A Stronger Baht Worries the Thai Tourism Industry

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Thailand’s private sector frets about the baht being so strong, deterring tourism recovery. That’s happened before but Thai tourism grew and grew. No need to be frightened.

Thailand’s private sector frets about the baht being so strong, deterring tourism recovery. That’s happened before but Thai tourism grew and grew. No need to be frightened.

One of the main groups monitoring Thailand’s tourism industry said it’s too early to expect a revival in the sector despite a recent spike in arrivals.

The strength of the baht is the biggest impediment to wooing more holidaymakers, the Tourism Council of Thailand said Monday. It revised down its estimate for foreign tourist numbers to 39.7 million this year, from an earlier projection of more than 40 million.

“It’s frightening to see the baht so close to 30 to a dollar,” Chairat Trirattanajarasporn, president of the council, said in a briefing in Bangkok. “It’s the key reason for arrivals and receipts growth being lower than expected.”Stay up-to-date on the business of travel in Asia with our weekly newsletter straight from Skift’s Singapore bureau.SUBMITTourism accounts for a about a fifth of Thai gross domestic product. But the currency makes it difficult to say a revival is definitely underway, according to the council.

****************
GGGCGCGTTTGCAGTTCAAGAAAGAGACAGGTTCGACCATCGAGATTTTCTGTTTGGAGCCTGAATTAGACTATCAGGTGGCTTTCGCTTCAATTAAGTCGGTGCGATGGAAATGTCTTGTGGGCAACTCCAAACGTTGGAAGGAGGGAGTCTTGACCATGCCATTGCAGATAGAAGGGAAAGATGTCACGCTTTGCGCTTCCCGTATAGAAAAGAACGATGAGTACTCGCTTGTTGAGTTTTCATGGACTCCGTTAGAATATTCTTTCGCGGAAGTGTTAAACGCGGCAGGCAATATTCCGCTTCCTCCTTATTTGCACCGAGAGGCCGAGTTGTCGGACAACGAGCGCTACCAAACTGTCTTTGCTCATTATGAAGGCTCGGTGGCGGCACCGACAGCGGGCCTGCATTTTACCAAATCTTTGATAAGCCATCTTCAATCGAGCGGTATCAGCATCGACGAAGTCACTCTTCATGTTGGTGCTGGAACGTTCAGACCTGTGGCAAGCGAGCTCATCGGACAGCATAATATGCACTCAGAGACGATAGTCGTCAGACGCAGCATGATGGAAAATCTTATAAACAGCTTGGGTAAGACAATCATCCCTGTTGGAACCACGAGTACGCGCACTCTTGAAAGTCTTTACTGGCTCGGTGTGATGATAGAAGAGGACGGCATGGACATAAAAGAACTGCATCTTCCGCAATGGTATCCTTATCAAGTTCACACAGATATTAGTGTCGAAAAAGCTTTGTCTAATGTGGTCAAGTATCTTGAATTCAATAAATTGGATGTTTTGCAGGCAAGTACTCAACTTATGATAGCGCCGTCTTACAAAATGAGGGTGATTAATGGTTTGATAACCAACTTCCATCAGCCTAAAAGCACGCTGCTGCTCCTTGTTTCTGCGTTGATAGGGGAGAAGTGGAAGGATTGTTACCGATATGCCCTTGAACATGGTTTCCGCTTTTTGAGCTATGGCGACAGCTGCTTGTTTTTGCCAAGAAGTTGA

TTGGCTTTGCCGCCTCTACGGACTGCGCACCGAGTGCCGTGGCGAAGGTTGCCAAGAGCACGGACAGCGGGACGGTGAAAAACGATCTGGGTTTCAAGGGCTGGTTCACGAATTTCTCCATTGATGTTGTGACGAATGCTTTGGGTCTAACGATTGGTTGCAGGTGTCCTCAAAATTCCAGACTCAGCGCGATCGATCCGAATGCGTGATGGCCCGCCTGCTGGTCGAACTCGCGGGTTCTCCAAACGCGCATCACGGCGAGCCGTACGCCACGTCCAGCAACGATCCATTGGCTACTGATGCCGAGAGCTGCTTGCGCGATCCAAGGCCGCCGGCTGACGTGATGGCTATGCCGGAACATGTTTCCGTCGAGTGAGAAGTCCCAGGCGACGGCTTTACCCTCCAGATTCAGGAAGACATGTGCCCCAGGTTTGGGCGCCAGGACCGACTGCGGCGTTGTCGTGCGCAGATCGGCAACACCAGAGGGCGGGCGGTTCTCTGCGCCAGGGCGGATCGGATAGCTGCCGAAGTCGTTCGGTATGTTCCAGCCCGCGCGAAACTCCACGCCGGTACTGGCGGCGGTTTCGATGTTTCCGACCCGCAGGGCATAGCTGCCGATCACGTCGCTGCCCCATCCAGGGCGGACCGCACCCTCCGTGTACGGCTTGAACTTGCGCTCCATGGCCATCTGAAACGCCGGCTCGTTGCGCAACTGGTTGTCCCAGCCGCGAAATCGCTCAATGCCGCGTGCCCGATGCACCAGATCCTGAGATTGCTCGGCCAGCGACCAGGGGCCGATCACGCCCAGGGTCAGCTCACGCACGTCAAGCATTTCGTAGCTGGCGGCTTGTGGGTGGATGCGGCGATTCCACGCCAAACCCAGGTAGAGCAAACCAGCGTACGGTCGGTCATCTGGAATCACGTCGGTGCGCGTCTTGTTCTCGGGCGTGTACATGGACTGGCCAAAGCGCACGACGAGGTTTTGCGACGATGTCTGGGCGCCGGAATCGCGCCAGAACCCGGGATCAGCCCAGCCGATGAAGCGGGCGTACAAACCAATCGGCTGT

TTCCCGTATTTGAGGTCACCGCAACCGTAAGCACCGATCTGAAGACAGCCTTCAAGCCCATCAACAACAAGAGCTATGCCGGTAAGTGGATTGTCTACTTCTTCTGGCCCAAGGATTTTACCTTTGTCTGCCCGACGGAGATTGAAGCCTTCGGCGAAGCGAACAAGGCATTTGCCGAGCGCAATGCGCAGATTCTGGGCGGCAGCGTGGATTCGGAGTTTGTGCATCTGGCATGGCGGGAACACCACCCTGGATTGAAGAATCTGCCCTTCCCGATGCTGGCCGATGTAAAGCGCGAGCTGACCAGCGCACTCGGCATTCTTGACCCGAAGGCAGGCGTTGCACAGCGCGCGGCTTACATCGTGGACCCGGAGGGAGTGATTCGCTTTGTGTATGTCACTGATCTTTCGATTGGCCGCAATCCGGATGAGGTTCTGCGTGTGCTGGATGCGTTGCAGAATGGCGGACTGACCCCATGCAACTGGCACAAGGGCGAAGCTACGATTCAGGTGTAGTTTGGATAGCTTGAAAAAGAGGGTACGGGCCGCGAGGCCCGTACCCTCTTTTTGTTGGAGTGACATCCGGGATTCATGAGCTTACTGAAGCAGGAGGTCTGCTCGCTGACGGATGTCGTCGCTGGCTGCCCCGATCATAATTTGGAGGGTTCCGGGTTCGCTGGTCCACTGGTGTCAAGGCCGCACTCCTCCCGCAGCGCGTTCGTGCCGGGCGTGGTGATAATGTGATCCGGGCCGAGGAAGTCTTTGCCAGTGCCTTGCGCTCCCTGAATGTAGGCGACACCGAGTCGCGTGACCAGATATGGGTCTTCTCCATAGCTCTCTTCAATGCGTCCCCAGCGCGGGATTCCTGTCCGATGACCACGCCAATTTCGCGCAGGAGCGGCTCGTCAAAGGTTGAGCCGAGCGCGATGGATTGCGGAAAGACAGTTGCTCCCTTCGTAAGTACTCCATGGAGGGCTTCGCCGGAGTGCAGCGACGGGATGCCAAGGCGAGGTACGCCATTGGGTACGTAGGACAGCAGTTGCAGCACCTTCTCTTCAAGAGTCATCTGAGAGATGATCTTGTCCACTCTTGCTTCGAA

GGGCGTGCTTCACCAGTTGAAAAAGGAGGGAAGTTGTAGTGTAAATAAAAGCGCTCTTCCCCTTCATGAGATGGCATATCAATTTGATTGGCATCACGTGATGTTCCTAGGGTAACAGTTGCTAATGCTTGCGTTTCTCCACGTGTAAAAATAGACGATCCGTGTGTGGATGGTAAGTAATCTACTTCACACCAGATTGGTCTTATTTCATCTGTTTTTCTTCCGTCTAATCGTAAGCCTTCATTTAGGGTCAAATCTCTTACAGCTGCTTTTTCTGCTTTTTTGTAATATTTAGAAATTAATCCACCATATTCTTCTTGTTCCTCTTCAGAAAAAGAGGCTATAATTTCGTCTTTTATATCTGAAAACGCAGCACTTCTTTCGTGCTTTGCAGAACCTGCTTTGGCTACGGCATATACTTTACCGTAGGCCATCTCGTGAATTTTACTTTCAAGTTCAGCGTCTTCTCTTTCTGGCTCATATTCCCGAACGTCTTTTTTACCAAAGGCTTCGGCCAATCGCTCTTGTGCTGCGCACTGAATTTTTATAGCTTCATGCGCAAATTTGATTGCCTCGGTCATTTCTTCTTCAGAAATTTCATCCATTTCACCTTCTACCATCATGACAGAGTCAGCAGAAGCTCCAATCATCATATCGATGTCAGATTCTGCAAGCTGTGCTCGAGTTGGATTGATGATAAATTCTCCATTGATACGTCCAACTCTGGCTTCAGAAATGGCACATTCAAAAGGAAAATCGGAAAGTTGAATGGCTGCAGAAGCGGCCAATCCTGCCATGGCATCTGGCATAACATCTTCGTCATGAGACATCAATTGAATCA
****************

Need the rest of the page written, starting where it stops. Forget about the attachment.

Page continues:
The baht has strengthened more than 6 percent against the dollar so far this year, the best performer in a basket of Asian currencies tracked by Bloomberg. It was trading at 30.566 as of 2:45 p.m. in Bangkok.

The appreciation poses a challenge for the trade-led economy, whose growth is forecast to cool to a five-year low in 2019.

Thailand has implemented visa-fee waivers to attract travelers, and the council said it was in talks with officials about whether more steps are needed.

The industry body expects foreign tourism receipts of $64 billion (1.95 trillion baht) this year, less than an earlier estimate of more than $65 billion (two trillion baht).

“It’s not a very positive picture ahead,” said Supawan Tanomkieatipume, president of the Thai Hotels Association. “We’re losing our competitiveness as the baht gains more than the currencies of our neighboring countries.”